- Ann Drew CARBIS 14 Nov 1784[iv]
- William Carbice 10th May 1789[v]
- Martha CARBENCE 7th October 1792[vi]
- Martha CARBIS 5th October 1794[vii] (my 3xgreatgrandmother)
- Richard CARBIS 17th August 1797[viii]
A family story through the generations was that one of the early Bassett brothers (which generation this concerned was not clear) was charged for horse stealing in Cornwall but managed to escape to France/America and was never caught. Following this lead led us to look for some evidence of criminal activity.
The real story turned out to be much more interesting than the family legend after all.
William Carbis, sen., William Carbis jun., and Francis Bassett, (a father, son and son-in-law), were indicted for stealing two ewe sheep belonging to Miss Borlase, of Madron, in December 1812
"The bill" was found by the Grand Jury in the Crown Bar during the Lent Assizes in 1813. However the proceedings were suspended as the accused had absconded. According to a report in the "West Briton & Cornwall Advertiser", when the constables went to arrest them they were unable to execute their warrants, as all three men had gone to sea.
|Figure 2 Richard Croft, Aerial view of Paul and Mousehole, 2010. Source Wikimedia Commons. Accessed 13 September 2016. http://www.geograph.org.uk/photo/1961122 © Copyright (CC BY-SA 2.0)|
Based on the newspaper story we were able to link Martha with her family as demonstrated below through their connections with William Carbis (in the newspaper referred as William Carbis sen.) and his five children with his wife Ann Drew the 3 connections are confirmed.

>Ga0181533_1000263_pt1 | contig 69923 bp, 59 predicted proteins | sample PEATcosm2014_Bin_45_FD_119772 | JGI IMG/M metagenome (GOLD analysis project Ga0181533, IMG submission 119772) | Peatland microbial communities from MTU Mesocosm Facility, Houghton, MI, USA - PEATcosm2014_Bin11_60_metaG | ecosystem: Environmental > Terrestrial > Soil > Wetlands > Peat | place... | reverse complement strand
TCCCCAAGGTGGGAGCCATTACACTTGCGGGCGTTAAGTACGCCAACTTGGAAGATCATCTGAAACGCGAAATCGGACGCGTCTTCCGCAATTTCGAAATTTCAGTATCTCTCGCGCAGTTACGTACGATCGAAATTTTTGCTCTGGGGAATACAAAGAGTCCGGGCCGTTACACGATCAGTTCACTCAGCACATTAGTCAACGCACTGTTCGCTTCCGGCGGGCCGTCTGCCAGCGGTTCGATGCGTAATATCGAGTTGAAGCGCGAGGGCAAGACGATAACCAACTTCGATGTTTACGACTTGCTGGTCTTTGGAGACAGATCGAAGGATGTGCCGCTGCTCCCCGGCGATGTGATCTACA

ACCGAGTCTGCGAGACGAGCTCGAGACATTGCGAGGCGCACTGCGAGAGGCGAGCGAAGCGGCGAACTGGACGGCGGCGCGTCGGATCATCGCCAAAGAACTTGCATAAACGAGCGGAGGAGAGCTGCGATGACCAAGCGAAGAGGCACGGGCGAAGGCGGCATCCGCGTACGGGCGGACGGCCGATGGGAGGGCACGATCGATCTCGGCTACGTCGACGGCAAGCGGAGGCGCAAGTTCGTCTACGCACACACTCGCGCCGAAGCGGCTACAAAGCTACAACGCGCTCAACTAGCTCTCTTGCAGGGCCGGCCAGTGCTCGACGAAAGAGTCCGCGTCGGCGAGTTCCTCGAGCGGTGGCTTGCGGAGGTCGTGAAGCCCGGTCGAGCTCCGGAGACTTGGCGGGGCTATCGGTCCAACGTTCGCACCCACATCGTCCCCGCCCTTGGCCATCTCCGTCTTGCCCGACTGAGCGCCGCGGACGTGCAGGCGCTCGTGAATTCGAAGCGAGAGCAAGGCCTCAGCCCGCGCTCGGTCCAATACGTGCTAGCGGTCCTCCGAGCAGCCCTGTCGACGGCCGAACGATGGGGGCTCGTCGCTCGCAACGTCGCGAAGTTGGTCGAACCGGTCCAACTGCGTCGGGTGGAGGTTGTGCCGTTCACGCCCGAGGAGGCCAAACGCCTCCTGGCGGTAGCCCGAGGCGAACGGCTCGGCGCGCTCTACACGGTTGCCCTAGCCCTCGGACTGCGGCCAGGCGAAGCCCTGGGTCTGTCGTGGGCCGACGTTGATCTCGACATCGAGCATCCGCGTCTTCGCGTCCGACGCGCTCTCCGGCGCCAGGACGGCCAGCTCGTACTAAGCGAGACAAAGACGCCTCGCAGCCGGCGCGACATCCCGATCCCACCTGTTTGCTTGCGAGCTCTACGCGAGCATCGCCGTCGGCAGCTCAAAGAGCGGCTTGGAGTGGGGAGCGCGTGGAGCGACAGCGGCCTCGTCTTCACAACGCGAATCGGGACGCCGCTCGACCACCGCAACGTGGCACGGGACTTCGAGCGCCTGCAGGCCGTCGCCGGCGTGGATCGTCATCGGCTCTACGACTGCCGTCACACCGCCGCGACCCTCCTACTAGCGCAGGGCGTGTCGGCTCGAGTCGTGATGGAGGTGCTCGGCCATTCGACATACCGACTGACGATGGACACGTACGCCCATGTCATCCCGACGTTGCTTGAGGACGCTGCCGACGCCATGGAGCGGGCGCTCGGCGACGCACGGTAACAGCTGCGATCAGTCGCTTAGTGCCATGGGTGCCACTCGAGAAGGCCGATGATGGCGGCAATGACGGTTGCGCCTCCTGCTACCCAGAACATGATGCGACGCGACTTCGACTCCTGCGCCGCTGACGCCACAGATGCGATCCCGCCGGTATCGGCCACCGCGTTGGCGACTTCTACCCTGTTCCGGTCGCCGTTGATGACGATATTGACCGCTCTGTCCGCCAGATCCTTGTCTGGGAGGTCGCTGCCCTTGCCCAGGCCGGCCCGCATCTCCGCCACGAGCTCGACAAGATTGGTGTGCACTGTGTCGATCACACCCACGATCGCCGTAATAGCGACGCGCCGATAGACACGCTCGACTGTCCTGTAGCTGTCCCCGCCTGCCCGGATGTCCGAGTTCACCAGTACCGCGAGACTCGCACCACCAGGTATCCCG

The first Son was named after the fathers father (Marthas oldest son is John)
Second son named after mothers father (Marthas second son is William)
Third son named after the father
Fourth son named after fathers eldest brother
First daughter named after mothers mother
Second daughter named after fathers mother
Third daughter named after mother
Fourth daughter named after mothers eldest sister
Exceptions to the pattern occur when the naming system produced a duplication of names.
In that case, the name was taken from the next on the list.
Another break in the pattern could be caused by a death.
If a child died in infancy, then the parents would name the subsequent new born the same name
- · To see clippings of the baptismal records for the children Click here
- · To find out more details about Martha’s fathers life after being transported to Australia in 1816 Click here
- This article was originally published in Familytreecircles on 23 Oct 2007 at (and was updated on 13/09/2016)
- A shorter extract was also published on my blog here on Saturday, 12 January 2013